Deep budget cuts have sent some of the nation's most promising researchers scrambling for money.
But one organization has stepped up to try to bridge the gap.
The American Society of Hematology has set aside $9 million in bridge grants to help researchers who were turned down for federal funding.
It's a life saver to scientists such as B. Hilda Ye and Suzanne Lentzsch who are trying to cure different forms of blood cancer.
Ye works at Albert Einstein College of Medicine on a particularly stubborn kind of lymphoma that doesn't respond to traditional chemotherapy treatment.
And Lentzsch of Columbia University Medical Center is researching multiple myeloma, a cancer that infects plasma cells in bone marrow.
But the grants are a mere drop in the bucket when compared with the $30.8 billion budget of the National Institutes of Health, the largest supporter of biomedical research.
The federal budget cuts will slash $1.6 billion of NIH's budget this year. It is likely to halt hundreds of medical research projects, putting key scientific breakthroughs on hold and thousands of jobs at risk. NIH director Francis S. Collins has warned the budget cuts would cost 20,000 researcher and technician jobs.
The situation is so dire that 58 U.S. Nobel Prize winners last week sent a letter to Congress to save funding for science to "keep the pipelines full of the younger generation upon whom our economic vitality will rest in future years."
Both Ye and Lentzsch faced major scientific setbacks when they failed to secure new National Cancer Institute grants funded by the NIH.
When Ye didn't secure a new grant last year, she had to skip some key steps in her research, which included studying and testing her mice in precancerous stages, before they developed tumors.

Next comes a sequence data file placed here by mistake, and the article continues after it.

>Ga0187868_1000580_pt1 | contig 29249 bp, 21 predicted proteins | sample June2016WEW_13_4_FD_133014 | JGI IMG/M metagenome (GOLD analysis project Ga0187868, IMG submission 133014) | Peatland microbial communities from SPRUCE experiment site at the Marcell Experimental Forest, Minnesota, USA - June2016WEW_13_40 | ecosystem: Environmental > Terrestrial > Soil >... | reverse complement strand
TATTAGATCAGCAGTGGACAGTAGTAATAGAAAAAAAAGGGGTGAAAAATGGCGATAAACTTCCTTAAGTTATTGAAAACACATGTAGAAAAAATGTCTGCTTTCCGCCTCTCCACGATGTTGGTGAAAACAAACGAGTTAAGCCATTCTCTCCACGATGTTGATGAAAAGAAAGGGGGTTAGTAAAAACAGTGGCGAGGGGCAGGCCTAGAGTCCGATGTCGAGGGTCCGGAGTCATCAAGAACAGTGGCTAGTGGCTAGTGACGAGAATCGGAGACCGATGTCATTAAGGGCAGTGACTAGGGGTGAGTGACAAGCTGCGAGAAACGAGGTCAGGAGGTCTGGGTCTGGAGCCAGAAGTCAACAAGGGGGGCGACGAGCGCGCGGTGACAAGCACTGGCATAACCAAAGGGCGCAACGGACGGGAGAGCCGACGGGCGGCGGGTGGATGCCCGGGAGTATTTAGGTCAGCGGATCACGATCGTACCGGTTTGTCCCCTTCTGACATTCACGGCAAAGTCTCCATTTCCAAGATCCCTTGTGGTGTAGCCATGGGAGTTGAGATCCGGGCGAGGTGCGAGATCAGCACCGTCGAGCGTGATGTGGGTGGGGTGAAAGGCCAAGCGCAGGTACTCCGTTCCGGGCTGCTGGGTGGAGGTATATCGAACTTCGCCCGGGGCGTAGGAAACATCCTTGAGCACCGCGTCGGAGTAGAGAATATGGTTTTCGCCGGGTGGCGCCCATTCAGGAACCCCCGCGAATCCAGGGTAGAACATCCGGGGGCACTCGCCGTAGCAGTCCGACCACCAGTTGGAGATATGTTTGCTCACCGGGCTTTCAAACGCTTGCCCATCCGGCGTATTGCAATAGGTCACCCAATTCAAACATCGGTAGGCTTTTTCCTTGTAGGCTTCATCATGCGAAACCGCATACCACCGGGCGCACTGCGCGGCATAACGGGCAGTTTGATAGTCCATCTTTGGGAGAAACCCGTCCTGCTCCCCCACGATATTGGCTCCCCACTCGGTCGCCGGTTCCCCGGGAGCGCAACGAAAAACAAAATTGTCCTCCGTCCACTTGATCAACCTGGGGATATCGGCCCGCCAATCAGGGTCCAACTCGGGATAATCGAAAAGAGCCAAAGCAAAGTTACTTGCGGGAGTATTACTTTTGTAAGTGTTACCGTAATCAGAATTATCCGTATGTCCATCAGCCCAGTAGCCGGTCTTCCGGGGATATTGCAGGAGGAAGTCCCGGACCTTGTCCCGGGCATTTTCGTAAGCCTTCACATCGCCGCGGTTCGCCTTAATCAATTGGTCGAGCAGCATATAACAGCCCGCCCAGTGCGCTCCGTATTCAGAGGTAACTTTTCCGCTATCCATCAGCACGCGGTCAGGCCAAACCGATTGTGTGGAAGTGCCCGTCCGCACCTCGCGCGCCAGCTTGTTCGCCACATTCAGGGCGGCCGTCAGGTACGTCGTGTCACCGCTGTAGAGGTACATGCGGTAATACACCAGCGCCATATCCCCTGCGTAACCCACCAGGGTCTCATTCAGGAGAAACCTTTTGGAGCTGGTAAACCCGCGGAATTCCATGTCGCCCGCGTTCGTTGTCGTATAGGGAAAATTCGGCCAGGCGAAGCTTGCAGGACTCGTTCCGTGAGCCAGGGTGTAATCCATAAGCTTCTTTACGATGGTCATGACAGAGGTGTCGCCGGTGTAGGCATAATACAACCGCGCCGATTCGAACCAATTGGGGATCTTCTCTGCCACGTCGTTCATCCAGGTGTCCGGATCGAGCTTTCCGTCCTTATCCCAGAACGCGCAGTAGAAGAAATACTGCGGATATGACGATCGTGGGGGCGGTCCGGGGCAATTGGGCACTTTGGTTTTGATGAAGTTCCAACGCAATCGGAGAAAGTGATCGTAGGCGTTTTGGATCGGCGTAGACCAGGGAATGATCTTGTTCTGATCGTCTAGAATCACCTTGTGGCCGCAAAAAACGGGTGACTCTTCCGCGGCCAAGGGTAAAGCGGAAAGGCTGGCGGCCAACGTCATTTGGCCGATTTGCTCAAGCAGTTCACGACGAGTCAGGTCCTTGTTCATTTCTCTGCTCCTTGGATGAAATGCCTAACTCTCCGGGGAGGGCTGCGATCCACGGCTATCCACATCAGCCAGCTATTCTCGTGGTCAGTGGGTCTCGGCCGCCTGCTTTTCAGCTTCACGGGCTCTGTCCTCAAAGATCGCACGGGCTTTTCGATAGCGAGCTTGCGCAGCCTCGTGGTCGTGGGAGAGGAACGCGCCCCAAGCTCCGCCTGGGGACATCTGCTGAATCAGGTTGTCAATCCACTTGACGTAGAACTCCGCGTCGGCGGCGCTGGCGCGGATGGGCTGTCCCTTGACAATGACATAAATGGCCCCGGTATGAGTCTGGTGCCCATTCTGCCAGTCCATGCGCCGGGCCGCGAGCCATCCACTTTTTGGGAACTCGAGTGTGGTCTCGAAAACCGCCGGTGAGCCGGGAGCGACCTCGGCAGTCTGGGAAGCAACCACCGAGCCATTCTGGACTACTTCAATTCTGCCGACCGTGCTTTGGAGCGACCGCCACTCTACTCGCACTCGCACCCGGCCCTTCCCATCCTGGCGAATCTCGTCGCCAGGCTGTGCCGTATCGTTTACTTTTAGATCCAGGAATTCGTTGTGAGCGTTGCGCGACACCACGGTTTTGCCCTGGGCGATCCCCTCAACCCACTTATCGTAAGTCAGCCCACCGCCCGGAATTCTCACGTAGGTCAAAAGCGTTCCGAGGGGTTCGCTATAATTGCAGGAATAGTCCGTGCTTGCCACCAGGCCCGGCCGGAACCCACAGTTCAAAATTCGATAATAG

"That was a most critical moment, and we actually were not able to analyze them because we just didn't have that capacity," said Ye, whose lab employs a research technician and a post doctoral student.
Lentzsch also risked losing key data and analysis from her current project on how certain drugs can stop cancer growth in mice and later in patients.
"But (without funding,) there would have been a big loss in data, knowledge and potential targets and treatments for myeloma patients," she said.
It was horror stories such as these that led the hematology group to create a new grant program to maintain research in blood disorders starting this year.
The major qualification for the grant? Getting turned down from the NIH. For Ye and Lentzsch, the NIH rejected their application despite giving them high marks for research that would have led to funding in previous years.
The hematology group isn't the only association that is trying to bridge the funds gap. Other groups that fund research also saw an influx of applicants this year.
The American Heart Association had 6,108 applicants for grants this year, a 24% increase over 2011 applicants. But the AHA funding of $117 million for research "cannot fill the gap" from cuts, especially compared to the NIH's $2 billion budget specifically for heart and stroke research, said Retha Sherrod, spokeswoman for the group.
In its inaugural round of grant giving, the hematology group had 42 applicants for 18 grants of $100,000 each. Eventually, it will give out 30 grants each year over the next three years.
"We know that continued, devastating cuts to NIH funding pose a real threat to the future of medicine and will likely cause many talented investigators to abandon biomedical research as a career path," said the hematology group's president, Janis L. Abkowitz, a doctor at the University of Washington in Seattle.
Ye and Lentzsch know their grants won't be enough to sustain research for long. But they're hoping to use it to make enough progress so that NIH won't turn them down next year.
"Without funding, great research ideas get lost," Lentzsch said.